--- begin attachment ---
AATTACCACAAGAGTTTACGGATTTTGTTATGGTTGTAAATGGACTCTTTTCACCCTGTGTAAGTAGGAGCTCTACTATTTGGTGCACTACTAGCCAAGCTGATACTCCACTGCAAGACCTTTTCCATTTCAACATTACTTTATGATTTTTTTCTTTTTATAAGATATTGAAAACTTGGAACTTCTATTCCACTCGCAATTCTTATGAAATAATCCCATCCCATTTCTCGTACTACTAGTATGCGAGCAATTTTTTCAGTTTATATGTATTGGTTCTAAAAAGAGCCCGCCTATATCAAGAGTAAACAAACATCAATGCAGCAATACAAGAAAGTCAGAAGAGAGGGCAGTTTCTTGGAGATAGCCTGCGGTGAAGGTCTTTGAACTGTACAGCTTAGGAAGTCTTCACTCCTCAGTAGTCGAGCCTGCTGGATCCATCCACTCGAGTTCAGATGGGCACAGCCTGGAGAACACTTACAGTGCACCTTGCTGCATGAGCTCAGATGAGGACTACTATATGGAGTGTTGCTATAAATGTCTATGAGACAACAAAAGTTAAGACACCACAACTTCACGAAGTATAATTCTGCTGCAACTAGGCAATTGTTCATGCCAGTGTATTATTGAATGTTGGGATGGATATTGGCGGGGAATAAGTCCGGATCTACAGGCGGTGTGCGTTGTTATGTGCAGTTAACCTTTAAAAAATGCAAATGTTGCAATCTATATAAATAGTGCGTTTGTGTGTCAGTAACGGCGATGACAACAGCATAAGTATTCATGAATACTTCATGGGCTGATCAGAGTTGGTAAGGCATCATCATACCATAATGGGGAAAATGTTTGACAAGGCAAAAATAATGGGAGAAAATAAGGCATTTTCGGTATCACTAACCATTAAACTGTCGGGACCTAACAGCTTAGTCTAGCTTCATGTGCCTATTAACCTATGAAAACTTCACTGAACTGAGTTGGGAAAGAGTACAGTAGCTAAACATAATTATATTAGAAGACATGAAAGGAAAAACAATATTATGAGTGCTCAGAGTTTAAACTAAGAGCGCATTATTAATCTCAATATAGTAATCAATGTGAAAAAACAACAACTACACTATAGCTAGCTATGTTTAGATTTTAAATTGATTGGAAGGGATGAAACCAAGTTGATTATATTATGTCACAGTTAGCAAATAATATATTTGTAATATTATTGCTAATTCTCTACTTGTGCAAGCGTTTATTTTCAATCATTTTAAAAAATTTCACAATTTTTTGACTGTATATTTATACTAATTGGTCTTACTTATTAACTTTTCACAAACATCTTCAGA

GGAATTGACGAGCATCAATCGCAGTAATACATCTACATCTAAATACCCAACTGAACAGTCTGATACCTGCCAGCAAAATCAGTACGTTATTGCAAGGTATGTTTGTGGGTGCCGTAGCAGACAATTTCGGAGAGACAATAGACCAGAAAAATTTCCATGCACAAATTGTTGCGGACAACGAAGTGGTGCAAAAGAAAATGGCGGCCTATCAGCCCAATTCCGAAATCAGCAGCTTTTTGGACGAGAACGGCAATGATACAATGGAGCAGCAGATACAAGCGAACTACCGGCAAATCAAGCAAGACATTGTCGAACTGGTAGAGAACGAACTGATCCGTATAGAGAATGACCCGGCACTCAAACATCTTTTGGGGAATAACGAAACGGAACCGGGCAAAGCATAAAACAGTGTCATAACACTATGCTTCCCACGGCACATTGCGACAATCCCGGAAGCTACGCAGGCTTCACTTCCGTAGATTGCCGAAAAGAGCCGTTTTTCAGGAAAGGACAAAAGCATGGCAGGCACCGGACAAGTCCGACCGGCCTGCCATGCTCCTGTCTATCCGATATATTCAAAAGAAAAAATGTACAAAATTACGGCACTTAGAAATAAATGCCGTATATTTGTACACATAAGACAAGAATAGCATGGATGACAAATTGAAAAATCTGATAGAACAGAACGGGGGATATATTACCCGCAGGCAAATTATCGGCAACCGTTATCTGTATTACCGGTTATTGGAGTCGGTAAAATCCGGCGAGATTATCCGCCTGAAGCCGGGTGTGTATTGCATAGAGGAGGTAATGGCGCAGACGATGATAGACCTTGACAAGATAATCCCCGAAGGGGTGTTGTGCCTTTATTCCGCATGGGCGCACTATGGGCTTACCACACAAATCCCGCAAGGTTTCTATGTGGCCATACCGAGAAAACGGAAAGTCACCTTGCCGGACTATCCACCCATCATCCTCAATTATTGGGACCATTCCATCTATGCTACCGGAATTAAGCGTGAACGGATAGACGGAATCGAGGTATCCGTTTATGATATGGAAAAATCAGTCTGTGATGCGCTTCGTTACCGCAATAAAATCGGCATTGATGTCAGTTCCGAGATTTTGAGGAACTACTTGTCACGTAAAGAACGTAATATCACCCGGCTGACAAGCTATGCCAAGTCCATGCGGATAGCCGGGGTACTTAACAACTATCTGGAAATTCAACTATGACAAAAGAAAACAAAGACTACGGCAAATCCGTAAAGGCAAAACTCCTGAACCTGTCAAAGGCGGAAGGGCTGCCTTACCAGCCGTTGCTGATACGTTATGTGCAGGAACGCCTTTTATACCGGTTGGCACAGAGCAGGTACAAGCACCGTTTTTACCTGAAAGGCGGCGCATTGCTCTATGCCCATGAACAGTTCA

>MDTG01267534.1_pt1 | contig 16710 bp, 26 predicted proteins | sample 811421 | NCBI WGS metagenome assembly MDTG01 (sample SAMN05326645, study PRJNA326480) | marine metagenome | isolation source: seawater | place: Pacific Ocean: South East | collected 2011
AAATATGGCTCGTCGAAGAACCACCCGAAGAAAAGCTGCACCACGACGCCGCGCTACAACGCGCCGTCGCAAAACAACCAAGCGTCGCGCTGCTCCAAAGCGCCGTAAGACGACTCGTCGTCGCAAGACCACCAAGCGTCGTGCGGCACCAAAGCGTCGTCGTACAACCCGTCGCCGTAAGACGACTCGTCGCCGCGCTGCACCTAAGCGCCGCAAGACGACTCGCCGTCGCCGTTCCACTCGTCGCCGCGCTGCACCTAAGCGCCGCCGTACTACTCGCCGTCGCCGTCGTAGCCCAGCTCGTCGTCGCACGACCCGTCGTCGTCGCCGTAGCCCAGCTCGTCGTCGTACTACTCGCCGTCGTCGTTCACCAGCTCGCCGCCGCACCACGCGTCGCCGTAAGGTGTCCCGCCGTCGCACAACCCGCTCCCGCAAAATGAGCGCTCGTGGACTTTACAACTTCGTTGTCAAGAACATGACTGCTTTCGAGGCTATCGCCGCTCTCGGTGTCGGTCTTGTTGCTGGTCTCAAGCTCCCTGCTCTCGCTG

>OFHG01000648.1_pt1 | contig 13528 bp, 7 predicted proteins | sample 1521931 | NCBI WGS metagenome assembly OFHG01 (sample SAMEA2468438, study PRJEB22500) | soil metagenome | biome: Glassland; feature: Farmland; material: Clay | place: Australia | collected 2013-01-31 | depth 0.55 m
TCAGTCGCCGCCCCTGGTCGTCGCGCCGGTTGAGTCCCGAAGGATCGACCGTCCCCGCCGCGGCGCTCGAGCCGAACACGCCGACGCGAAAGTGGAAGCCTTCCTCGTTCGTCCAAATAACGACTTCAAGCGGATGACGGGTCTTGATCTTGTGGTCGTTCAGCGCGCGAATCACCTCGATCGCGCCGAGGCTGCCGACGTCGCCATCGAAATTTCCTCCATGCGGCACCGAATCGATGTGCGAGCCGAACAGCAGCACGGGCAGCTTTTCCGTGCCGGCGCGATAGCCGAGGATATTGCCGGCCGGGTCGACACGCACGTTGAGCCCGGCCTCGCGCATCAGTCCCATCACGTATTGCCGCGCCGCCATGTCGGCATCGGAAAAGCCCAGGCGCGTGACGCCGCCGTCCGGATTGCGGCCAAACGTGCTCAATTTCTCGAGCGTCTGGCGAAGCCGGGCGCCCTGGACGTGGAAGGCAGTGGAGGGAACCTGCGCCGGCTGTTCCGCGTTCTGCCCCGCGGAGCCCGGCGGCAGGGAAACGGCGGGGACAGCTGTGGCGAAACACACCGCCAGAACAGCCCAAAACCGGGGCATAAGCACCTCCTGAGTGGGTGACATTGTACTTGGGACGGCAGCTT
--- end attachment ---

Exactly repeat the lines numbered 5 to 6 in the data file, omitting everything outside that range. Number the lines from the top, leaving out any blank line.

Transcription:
>OFHG01000648.1_pt1 | contig 13528 bp, 7 predicted proteins | sample 1521931 | NCBI WGS metagenome assembly OFHG01 (sample SAMEA2468438, study PRJEB22500) | soil metagenome | biome: Glassland; feature: Farmland; material: Clay | place: Australia | collected 2013-01-31 | depth 0.55 m
TCAGTCGCCGCCCCTGGTCGTCGCGCCGGTTGAGTCCCGAAGGATCGACCGTCCCCGCCGCGGCGCTCGAGCCGAACACGCCGACGCGAAAGTGGAAGCCTTCCTCGTTCGTCCAAATAACGACTTCAAGCGGATGACGGGTCTTGATCTTGTGGTCGTTCAGCGCGCGAATCACCTCGATCGCGCCGAGGCTGCCGACGTCGCCATCGAAATTTCCTCCATGCGGCACCGAATCGATGTGCGAGCCGAACAGCAGCACGGGCAGCTTTTCCGTGCCGGCGCGATAGCCGAGGATATTGCCGGCCGGGTCGACACGCACGTTGAGCCCGGCCTCGCGCATCAGTCCCATCACGTATTGCCGCGCCGCCATGTCGGCATCGGAAAAGCCCAGGCGCGTGACGCCGCCGTCCGGATTGCGGCCAAACGTGCTCAATTTCTCGAGCGTCTGGCGAAGCCGGGCGCCCTGGACGTGGAAGGCAGTGGAGGGAACCTGCGCCGGCTGTTCCGCGTTCTGCCCCGCGGAGCCCGGCGGCAGGGAAACGGCGGGGACAGCTGTGGCGAAACACACCGCCAGAACAGCCCAAAACCGGGGCATAAGCACCTCCTGAGTGGGTGACATTGTACTTGGGACGGCAGCTT